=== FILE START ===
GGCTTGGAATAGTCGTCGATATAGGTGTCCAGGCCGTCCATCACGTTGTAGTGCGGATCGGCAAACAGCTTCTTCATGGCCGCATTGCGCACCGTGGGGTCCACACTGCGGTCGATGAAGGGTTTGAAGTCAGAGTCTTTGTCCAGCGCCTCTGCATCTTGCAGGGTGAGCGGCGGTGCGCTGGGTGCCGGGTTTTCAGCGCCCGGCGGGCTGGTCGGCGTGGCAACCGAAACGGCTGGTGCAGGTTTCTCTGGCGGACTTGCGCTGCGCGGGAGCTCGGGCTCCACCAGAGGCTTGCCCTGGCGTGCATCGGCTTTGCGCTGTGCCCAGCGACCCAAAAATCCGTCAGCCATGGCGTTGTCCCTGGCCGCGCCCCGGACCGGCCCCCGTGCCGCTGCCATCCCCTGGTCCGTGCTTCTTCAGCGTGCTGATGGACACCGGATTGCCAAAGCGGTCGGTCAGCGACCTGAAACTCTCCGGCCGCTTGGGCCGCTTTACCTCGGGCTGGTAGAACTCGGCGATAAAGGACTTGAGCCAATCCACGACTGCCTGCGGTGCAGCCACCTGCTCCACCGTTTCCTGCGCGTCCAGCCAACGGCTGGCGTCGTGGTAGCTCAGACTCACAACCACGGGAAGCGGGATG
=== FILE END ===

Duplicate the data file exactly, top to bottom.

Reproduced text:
GGCTTGGAATAGTCGTCGATATAGGTGTCCAGGCCGTCCATCACGTTGTAGTGCGGATCGGCAAACAGCTTCTTCATGGCCGCATTGCGCACCGTGGGGTCCACACTGCGGTCGATGAAGGGTTTGAAGTCAGAGTCTTTGTCCAGCGCCTCTGCATCTTGCAGGGTGAGCGGCGGTGCGCTGGGTGCCGGGTTTTCAGCGCCCGGCGGGCTGGTCGGCGTGGCAACCGAAACGGCTGGTGCAGGTTTCTCTGGCGGACTTGCGCTGCGCGGGAGCTCGGGCTCCACCAGAGGCTTGCCCTGGCGTGCATCGGCTTTGCGCTGTGCCCAGCGACCCAAAAATCCGTCAGCCATGGCGTTGTCCCTGGCCGCGCCCCGGACCGGCCCCCGTGCCGCTGCCATCCCCTGGTCCGTGCTTCTTCAGCGTGCTGATGGACACCGGATTGCCAAAGCGGTCGGTCAGCGACCTGAAACTCTCCGGCCGCTTGGGCCGCTTTACCTCGGGCTGGTAGAACTCGGCGATAAAGGACTTGAGCCAATCCACGACTGCCTGCGGTGCAGCCACCTGCTCCACCGTTTCCTGCGCGTCCAGCCAACGGCTGGCGTCGTGGTAGCTCAGACTCACAACCACGGGAAGCGGGATG